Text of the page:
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A tortured narrative.


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The release of another previously classified Justice Department memo on the interrogation of terrorists (here and here) has reignited the specious “torture narrative,” propounded gleefully by Bush-administration critics. The narrative holds that the prisoner abuse at Abu Ghraib was the direct and even intended consequence of a set of executive-branch legal opinions on the status of terrorist detainees and the president’s wartime authority. The New York Times announced in an April 4 editorial that the latest declassified memo leaves no doubt that the “abuse of prisoners” was “calculated policy” rather than “rogue acts.” “When the abuses at Abu Ghraib became public, we were told these were the depraved public actions of a few soldiers,” the editorial concludes. “The Yoo memo makes it chillingly apparent that senior officials authorized unspeakable acts.”

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Besides smearing the Bush administration, the torture narrative aims to discredit the use of stress-interrogation techniques by equating such techniques with torture. The persuasiveness of this equation rests on one crucial condition: ignorance of the actual techniques that the Pentagon approved for use on captured terrorist suspects. Those techniques, designed to overcome the detainees’ fierce resistance to traditional interrogation methods, had nothing to do with the Abu Ghraib sadism and are light years from torture. Nor do they depend on the controversial claims about executive power in this latest DOJ memo and others like it. Nevertheless, thanks to unimpeded agitation by rights activists and administration opponents, the use of stress techniques is now wholly discredited, despite their reported efficacy and necessity.

The newly released memo was written in March 2003 by the Left’s favorite pariah, then-Deputy Assistant Attorney General John Yoo, of DOJ’s elite Office of Legal Counsel. (The New York Times editorial on the memo misidentifies Yoo as a “Pentagon lawyer.”) Like much of Yoo’s work for Justice, the March memo reaches breathtakingly broad conclusions about the president’s military authority.

Yoo argues that Congress may not regulate the commander-in-chief’s wartime power. Thus, wartime interrogations of enemy combatants held abroad are not governed by domestic criminal or constitutional law. Military interrogations are covered by the Convention Against Torture, but the president may override the Convention if doing so is necessary to defend the nation against attack.

Yoo’s analysis was likely driven by a felt need to carve out the largest possible space for executive action in what looked like a struggle for national survival, as well as by a more abstract commitment to the theory of unfettered executive discretion. Those twin impulses resulted in language that overshot the immediate circumstances confronting the president.

The seven additional interrogation methods that the Secretary of Defense authorized in April 2003 for use on resistant detainees at Guantanamo Bay, relying in part on Yoo’s March 14 memo, fell far short of the outer boundaries of presidential power. They did not violate any laws against torture or criminal assault. Since the proponents of the torture narrative work so hard to keep those methods (since withdrawn) out of the public eye, it is worth reprinting them in full:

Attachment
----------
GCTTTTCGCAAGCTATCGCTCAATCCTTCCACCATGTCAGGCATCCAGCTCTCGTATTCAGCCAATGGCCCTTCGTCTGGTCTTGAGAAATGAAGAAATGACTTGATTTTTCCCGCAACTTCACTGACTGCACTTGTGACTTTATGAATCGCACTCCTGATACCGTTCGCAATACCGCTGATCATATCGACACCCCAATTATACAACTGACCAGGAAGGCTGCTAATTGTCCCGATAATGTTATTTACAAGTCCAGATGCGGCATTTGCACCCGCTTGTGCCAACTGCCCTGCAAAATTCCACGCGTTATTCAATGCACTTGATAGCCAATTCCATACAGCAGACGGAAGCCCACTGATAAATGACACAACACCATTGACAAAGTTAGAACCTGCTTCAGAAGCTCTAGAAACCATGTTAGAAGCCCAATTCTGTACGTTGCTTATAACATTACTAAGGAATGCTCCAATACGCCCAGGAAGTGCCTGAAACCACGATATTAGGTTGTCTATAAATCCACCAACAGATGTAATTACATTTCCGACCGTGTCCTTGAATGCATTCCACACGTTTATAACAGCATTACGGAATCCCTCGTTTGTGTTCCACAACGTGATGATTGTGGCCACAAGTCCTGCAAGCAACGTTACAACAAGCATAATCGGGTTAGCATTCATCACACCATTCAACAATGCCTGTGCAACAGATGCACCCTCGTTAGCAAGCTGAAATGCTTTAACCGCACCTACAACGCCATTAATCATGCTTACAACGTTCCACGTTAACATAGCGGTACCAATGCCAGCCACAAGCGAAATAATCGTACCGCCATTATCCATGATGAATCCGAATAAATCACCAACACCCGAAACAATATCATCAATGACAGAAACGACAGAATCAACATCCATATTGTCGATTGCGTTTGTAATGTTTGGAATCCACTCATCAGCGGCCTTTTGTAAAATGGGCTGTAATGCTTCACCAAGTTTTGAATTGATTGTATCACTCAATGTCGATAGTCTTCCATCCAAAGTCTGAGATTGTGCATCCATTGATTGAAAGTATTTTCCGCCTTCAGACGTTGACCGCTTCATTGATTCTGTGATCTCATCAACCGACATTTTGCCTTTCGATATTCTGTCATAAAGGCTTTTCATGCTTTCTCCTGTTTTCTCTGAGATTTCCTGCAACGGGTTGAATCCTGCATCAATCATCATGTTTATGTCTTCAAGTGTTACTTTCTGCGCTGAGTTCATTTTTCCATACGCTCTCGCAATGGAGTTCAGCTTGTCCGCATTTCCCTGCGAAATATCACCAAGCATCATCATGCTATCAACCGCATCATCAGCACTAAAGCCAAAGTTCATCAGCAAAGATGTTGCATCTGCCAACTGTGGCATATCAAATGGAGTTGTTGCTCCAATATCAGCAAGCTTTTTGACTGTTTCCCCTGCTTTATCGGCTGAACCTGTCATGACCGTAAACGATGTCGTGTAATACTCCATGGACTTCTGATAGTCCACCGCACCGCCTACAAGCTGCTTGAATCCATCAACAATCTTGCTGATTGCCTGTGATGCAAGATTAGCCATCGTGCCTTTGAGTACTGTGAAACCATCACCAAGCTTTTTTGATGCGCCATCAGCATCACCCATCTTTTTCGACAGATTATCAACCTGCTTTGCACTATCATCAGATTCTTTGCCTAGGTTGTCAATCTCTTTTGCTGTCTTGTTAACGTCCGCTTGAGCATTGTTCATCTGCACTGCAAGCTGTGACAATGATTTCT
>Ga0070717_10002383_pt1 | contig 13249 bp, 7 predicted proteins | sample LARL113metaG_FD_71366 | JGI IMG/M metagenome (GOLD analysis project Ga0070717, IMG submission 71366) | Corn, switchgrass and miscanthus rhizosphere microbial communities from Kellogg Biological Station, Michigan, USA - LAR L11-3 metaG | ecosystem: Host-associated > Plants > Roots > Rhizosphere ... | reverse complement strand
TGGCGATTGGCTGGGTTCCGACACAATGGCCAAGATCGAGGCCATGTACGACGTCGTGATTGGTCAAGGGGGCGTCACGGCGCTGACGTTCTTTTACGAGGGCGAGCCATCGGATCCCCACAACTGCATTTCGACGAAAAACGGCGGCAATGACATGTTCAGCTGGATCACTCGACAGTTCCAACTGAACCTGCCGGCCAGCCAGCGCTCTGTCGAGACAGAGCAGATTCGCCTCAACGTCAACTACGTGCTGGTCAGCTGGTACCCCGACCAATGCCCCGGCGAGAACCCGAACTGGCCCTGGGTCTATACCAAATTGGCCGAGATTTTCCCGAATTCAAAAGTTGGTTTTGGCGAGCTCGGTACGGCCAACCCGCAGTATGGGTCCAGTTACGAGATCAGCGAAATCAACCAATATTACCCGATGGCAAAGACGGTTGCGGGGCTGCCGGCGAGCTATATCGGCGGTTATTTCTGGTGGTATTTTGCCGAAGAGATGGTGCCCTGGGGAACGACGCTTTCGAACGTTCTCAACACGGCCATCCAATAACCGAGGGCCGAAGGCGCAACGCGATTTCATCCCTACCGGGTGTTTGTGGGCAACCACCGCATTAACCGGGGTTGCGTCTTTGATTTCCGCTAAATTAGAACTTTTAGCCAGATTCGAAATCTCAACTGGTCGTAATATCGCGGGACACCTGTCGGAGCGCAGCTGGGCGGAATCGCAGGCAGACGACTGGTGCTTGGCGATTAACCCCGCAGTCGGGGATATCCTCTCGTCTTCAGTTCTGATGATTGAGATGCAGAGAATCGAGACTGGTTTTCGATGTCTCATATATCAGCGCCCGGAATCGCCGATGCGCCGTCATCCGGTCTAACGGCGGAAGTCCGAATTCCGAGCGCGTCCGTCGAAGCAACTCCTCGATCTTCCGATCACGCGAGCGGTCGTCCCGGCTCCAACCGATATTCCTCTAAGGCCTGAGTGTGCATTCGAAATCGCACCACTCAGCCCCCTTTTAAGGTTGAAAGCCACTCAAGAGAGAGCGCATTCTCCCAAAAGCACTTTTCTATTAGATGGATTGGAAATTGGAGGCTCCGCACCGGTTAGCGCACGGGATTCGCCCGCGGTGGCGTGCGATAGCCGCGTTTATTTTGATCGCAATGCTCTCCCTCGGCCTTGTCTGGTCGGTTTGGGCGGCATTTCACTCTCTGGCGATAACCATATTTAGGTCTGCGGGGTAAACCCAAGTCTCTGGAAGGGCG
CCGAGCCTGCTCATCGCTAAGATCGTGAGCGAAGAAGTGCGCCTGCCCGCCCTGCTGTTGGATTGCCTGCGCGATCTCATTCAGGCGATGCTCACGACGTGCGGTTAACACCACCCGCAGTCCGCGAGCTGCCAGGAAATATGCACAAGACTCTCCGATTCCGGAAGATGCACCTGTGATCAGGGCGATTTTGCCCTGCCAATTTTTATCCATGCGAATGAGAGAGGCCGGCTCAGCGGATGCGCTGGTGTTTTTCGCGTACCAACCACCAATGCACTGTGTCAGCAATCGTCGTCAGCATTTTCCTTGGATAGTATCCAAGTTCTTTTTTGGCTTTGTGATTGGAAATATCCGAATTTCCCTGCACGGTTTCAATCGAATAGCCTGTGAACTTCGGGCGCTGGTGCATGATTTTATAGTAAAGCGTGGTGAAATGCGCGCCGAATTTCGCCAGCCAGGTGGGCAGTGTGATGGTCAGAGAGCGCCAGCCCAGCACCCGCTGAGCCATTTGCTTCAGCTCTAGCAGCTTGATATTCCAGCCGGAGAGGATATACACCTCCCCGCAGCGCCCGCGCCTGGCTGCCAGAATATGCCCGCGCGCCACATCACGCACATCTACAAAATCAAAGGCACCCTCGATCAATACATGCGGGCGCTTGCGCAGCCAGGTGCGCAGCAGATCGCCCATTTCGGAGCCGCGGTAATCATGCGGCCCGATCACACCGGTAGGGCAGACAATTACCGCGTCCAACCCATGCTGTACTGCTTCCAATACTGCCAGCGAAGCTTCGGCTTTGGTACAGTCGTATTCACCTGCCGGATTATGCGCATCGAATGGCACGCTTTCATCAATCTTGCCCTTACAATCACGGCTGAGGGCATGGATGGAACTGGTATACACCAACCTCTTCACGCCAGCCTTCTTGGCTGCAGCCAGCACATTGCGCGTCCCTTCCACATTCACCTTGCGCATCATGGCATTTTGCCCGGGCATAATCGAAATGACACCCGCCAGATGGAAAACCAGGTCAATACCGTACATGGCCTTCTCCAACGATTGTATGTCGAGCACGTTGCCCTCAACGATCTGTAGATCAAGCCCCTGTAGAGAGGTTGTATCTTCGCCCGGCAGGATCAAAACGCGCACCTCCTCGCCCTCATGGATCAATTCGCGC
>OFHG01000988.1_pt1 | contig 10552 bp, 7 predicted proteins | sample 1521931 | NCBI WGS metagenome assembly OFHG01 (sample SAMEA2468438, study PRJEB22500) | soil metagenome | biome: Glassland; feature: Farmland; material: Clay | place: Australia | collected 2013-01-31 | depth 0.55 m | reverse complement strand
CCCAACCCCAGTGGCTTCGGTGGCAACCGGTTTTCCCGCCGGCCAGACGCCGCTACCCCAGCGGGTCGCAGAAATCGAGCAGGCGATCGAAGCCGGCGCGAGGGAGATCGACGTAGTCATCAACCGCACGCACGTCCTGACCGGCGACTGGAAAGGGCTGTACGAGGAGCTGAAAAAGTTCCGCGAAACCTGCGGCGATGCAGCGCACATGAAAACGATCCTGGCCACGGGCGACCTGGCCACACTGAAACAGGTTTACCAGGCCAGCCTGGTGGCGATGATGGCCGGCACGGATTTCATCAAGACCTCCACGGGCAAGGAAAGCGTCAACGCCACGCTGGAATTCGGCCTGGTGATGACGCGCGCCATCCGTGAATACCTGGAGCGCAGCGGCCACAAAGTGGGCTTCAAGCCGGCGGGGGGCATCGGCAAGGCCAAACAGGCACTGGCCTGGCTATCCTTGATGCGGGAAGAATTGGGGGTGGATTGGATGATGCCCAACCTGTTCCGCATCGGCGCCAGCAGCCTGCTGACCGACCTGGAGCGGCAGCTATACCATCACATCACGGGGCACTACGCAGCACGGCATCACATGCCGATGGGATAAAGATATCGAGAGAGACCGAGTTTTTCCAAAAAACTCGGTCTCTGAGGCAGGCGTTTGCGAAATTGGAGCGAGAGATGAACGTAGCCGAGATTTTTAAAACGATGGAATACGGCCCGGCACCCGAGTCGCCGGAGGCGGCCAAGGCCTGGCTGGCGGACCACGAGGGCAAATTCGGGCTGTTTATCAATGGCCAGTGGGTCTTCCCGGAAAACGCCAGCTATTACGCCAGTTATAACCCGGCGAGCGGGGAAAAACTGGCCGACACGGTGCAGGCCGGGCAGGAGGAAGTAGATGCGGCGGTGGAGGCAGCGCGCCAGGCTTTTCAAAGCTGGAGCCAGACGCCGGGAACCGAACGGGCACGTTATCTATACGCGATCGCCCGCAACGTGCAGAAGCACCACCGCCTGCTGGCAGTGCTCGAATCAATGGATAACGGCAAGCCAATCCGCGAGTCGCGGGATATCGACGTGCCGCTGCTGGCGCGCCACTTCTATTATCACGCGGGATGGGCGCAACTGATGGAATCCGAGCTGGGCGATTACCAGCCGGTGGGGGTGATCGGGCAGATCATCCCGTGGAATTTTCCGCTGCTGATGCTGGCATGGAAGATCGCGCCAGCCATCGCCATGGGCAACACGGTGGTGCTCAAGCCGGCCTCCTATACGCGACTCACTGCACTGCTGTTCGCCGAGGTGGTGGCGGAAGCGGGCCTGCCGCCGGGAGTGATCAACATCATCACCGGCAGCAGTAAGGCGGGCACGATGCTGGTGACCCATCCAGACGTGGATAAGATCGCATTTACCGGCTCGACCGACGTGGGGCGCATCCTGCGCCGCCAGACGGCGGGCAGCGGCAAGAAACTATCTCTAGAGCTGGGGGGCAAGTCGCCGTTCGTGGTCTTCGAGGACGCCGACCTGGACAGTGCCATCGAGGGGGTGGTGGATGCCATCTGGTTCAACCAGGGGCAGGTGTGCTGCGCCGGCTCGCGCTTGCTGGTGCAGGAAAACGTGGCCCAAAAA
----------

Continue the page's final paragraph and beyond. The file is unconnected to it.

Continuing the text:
–Change of Scenery Up: Removing the detainee from the standard interrogation setting (generally to a location more pleasant, but no worse).

–Change of Scenery Down: Removing the detainee from the standard interrogation setting and placing him in a setting that may be less comfortable; would not constitute a substantial change in environmental quality.

–Dietary Manipulation: Changing the Diet of a detainee; no intended deprivation of food or water; no adverse medical or cultural effect and without intent to deprive subject of food or water, e.g., hot rations to MREs [meals ready to eat].

–Environmental Manipulation: Altering the environment to create moderate discomfort (e.g., adjusting temperature or introducing an unpleasant smell). Conditions would not be such that they would injure the detainee. Detainee would be accompanied by interrogator at all times.

–Sleep Adjustment: Adjusting the sleeping times of the detainee (e.g., reversing sleep cycles from night to day.) This technique is NOT sleep deprivation.

–False Flag: Convincing the detainee that individuals from a country other than the United States are interrogating him.

–Isolation: Isolating the detainee from other detainees while still complying with basic standards of treatment. [Caution: The use of isolation as an interrogation technique requires detailed implementation instructions, including specific guidelines regarding the length of isolation, medical and psychological review, and approval for extension of the length of isolation by the appropriate chain of command. This technique is not known to have been generally used for interrogation purposes for longer than 30 days. Those nations that believe detainees are subject to POW protections may view use of this technique as inconsistent with the requirements of Geneva III.]

The foregoing guidelines insist that interrogators take care to avoid inflicting any injury on a detainee. Secretary of Defense Donald Rumsfeld reiterated that “U.S. Armed Forces shall continue to treat detainees humanely, and, to the extent appropriate and consistent with military necessity, in a manner consistent with the principles of the Geneva Conventions.” All interrogation methods — whether conventional or supplementary — required a specific interrogation plan, the presence or availability of qualified medical personnel, appropriate supervision, and senior approval.



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